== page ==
Stocks close down slightly for the day after Home Depot missed on earnings, and housing data was bad

Stocks fell in choppy trading Tuesday as investors digested the release of weaker-than-expected Home Depot earnings, mixed economic data and testimony from the top-ranked Federal Reserve official.

The Dow Jones Industrial Average dipped 33.97 points to 26,057.98 as Caterpillar and Home Depot underperformed. The S&P 500 pulled back 0.1 percent to close at 2,793.49 as losses in the industrials sector offset a gain in tech. The Nasdaq Composite closed 0.07 percent lower at 7,549.30. The major indexes alternated between gains and losses for most of the session.

Home Depot reported adjusted fourth-quarter earnings of $2.09 a share, below an expected profit of $2.16. The home improvement company also issued weaker-than-expected guidance for 2019. Those results sent Home Depot shares down about 0.88 percent.

Home Depot's results were followed by weaker-than-expected housing starts data. Data released by the Commerce Department showed housing starts fell 11.2 percent in December and reached their lowest level since September 2016.

The data are old and "not reflecting enough time for consumers to respond to lower mortgage rates," said Peter Boockvar, chief investment officer at Bleakley Advisory Group. "That said, the weekly MBA data on purchases has shown no real rebound in response to lower mortgage rates."

Home prices also rose in December at their slowest pace August 2015, the S&P Case-Shiller index showed.

Strong consumer confidence numbers helped equities recover some of their losses. The Conference Board said its consumer confidence index surged to 131.4 in February, easily topping an estimate of 124. In January, consumer confidence was at 121.7.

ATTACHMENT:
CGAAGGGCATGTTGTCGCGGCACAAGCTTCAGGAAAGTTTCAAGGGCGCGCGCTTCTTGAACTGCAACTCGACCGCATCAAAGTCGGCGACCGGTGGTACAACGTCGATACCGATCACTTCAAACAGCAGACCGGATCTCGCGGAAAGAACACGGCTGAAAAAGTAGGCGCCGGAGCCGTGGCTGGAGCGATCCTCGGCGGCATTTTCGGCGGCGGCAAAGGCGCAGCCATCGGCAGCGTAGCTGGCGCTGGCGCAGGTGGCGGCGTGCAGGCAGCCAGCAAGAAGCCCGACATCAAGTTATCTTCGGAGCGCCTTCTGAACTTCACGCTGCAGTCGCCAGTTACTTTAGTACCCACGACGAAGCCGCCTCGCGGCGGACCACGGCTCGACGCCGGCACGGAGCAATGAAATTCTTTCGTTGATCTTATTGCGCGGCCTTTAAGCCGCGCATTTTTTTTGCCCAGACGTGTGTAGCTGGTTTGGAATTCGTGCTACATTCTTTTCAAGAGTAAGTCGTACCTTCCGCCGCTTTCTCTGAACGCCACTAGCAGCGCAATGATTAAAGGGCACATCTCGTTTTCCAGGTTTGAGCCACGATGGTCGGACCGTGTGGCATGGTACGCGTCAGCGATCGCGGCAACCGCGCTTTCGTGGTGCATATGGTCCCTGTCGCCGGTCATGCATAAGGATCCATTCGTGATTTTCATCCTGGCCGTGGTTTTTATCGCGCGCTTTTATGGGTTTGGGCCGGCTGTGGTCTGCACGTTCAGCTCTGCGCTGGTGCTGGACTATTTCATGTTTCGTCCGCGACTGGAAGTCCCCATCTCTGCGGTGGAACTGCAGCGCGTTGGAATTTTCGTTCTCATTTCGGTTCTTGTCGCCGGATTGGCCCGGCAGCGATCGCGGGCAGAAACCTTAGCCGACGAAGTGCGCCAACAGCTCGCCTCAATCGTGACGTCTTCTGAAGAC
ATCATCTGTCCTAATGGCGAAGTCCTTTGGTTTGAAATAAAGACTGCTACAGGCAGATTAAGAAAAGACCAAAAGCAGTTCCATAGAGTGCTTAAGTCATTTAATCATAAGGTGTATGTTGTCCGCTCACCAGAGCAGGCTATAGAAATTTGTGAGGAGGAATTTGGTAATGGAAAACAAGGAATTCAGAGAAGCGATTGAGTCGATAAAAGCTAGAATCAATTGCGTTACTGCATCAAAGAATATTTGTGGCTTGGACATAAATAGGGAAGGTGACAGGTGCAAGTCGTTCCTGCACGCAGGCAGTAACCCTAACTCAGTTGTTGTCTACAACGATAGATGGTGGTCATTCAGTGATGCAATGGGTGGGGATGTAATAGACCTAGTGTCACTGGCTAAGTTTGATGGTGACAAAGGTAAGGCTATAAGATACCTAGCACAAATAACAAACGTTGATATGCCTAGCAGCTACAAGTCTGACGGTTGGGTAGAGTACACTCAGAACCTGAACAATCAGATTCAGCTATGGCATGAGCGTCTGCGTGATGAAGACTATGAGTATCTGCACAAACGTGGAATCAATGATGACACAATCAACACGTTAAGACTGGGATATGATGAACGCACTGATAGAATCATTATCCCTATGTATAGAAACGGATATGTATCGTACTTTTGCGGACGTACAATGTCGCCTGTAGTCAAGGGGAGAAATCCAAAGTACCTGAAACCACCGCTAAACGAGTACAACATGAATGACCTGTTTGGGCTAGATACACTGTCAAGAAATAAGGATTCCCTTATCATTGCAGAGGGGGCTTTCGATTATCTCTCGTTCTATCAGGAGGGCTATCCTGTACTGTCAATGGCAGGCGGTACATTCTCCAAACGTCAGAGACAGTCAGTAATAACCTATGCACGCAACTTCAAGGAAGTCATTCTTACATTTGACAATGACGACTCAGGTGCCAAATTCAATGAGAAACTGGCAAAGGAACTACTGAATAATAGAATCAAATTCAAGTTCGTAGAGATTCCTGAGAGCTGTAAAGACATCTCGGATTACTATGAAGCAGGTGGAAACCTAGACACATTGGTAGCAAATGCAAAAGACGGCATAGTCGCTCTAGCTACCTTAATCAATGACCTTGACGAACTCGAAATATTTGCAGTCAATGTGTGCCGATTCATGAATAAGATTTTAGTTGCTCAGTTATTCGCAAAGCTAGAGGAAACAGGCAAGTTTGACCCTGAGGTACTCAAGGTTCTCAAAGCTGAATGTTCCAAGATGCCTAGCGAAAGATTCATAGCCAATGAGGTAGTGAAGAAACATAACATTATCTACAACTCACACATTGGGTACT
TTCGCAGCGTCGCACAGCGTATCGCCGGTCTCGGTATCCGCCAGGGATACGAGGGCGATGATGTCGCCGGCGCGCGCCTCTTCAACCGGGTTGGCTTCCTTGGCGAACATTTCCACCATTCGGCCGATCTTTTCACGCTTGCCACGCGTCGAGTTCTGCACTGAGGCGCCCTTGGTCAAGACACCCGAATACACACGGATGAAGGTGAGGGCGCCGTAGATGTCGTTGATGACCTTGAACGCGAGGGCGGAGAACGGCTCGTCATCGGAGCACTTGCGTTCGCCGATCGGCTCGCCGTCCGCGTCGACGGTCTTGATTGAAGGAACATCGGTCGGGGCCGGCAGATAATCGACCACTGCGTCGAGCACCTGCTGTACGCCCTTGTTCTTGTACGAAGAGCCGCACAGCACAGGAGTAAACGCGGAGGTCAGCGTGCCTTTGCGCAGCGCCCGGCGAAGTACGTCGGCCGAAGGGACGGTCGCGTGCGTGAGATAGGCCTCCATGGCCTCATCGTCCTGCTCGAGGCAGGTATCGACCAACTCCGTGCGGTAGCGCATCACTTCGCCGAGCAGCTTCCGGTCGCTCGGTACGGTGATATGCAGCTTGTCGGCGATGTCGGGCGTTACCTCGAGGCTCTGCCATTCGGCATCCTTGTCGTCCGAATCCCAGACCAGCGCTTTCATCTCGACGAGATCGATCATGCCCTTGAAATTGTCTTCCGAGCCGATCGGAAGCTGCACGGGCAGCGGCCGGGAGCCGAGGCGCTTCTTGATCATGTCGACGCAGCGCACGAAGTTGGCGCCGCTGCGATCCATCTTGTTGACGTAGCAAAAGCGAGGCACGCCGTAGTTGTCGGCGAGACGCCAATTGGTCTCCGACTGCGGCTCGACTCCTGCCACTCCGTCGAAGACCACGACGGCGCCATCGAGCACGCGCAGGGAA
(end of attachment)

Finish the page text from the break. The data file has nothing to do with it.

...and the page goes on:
Trader Peter Tuchman works on the floor of the New York Stock Exchange, (NYSE) as the Dow Jones Industrial Average crosses 24,000, in New York, U.S., November 30, 2017.
Brendan McDermid | Reuters
Trader Peter Tuchman works on the floor of the New York Stock Exchange, (NYSE) as the Dow Jones Industrial Average crosses 24,000, in New York, U.S., November 30, 2017.

Market participants also digested testimony from Federal Reserve Chairman Jerome Powell to a U.S. Senate committee on Tuesday. In prepared remarks, Powell said the economy is "healthy" but added the Fed is also seeing "crosscurrents and conflicting signals." It comes after the U.S. central bank adopted a more cautious stance on future interest rate hikes last month.

Powell's testimony came after Fed Vice Chair Richard Clarida said late Monday that the U.S. economy is "in a good place right now. He added: "It's a good situation to be in, and we really want to do whatever we can to help support and maintain the economy."

Stocks have been on a tear recently, with the Dow and Nasdaq on a nine-week winning streak. The S&P 500 has risen for eight of the past nine weeks. Diminishing concerns over U.S.-China trade and tighter monetary policy have contributed to the sharp stock gains.

Dan McMahon, director of equity trading at Raymond James, thinks equities have more room to run higher.

"We are still very much of the mind we are in a secular bull market. The run-off from the December lows is not too much too soon," McMahon said. "From a valuation standpoint, everything looks OK. There's still a lot of cash on the sidelines.Things aren't that bad. You've got all kinds of headwinds and the market keeps charging ahead."

Caterpillar dropped 2.4 percent after UBS cut its rating on the industrial giant to sell from buy. UBS also slashed its 12-month price target on Caterpillar to $125 per share from $154, implying an 11.6 percent downside from Monday's close of $141.41. UBS cited slowing demand in global construction as the main reason for the downgrade. Caterpillar is largely seen as a bellwether for global growth.

—CNBC's Sam Meredith and Reuters contributed to this report.